Governing Divided Societies
Habsburg Austria's Democratic Legacy and the Czechoslovak First Republic
The authors of this volume challenge conventional notions about Habsburg and Czechoslovak politics, arguing that they were more democratic than they often appear. At combining political science and history, the authors' guiding principle and means of analysis is the consociational model of democracy. This theory, linked best to Arend Lijphart, asserts that consociationalism guarantees minorities a say in government and helps preserve democracy in societies that experience deep ideological, cultural, or ethnic divisions. It enables the main segments to be isolated organizationally from each other, thus avoiding conflict, and affording the leaders to make compromises for the good of the whole.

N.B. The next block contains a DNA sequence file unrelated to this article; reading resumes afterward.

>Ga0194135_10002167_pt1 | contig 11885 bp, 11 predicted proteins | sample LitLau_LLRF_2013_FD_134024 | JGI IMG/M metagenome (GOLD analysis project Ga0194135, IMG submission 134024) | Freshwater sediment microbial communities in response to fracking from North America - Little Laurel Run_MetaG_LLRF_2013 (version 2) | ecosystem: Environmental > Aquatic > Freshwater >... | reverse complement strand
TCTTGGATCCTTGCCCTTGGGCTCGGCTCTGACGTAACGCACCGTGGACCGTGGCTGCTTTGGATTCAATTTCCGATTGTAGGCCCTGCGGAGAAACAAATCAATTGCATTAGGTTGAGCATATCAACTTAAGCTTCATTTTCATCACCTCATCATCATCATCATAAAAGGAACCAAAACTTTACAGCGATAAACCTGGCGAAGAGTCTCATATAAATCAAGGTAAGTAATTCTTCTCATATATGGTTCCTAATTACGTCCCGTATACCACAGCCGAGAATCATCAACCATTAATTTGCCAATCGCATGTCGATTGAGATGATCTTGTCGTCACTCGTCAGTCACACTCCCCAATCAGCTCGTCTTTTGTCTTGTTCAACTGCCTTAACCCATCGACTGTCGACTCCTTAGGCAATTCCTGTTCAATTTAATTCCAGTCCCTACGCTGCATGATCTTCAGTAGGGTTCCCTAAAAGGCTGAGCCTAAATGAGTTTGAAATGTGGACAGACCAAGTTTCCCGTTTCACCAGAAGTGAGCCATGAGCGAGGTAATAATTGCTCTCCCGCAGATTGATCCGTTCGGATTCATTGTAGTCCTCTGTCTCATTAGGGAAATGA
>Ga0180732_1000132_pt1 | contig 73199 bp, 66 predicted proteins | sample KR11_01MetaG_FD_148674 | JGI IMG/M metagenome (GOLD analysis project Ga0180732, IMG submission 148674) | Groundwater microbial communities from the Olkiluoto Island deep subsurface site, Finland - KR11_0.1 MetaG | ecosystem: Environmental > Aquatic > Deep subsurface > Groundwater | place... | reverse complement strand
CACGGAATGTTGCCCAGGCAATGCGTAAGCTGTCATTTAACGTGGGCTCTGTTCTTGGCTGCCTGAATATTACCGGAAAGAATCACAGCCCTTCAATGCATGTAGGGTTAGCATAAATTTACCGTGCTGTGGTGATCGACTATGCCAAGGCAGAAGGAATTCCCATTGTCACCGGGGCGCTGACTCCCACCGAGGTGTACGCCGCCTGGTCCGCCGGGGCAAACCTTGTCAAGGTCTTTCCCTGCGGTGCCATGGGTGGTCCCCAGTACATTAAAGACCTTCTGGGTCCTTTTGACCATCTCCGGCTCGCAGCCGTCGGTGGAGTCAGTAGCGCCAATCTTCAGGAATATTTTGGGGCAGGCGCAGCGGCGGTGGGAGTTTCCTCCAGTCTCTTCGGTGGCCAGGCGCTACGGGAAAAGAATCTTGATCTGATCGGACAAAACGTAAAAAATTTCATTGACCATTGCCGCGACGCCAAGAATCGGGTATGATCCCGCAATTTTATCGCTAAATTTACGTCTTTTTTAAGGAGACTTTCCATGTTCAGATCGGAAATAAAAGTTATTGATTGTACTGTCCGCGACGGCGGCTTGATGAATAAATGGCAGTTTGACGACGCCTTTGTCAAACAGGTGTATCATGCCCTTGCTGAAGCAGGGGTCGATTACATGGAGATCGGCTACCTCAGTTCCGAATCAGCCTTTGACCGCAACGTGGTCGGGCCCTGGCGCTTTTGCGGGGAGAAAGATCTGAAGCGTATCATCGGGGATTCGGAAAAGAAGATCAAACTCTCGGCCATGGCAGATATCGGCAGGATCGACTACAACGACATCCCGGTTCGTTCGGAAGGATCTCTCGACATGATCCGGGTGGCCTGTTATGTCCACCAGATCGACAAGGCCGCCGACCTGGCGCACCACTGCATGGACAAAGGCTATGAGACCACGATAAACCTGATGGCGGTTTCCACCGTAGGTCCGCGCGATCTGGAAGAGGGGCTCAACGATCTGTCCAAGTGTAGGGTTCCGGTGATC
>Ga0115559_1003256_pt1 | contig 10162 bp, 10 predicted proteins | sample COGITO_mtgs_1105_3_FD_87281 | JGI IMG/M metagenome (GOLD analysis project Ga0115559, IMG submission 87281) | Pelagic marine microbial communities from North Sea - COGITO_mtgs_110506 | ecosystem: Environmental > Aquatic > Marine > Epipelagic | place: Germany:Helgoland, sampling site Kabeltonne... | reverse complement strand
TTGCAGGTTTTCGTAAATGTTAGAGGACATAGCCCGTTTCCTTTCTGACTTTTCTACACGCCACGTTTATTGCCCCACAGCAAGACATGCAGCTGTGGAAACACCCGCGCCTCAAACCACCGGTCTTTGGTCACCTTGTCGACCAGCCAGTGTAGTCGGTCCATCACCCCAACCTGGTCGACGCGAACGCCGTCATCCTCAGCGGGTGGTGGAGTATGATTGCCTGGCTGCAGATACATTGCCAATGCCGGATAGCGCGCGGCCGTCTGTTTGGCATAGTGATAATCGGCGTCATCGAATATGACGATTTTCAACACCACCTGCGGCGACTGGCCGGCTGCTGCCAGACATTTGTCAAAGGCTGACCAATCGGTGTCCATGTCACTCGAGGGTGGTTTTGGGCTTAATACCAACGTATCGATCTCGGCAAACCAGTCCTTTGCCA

Consociationalism has proven its worth as a model for describing contemporary democracies and diagnosing their ills. By exploring the institutions and practices of the Habsburg Monarchy before 1918 and the Czechoslovak First Republic, Howe, Lorman, and Miller prove the value of the consociational theory at analyzing the past. They hold that a multitude of parties, frequent cabinet changes, and reliance on circles of experts do not necessarily signal flawed democracies, when, in fact, they are features of consociationalism. This book is a call to specialists to view current politics not just in terms of majoritarian democracy but rather by the standard of the consociational democracies.
About the Authors
|Central European University Press|
Other Titles in POLITICAL SCIENCE / Political Ideologies / Democracy
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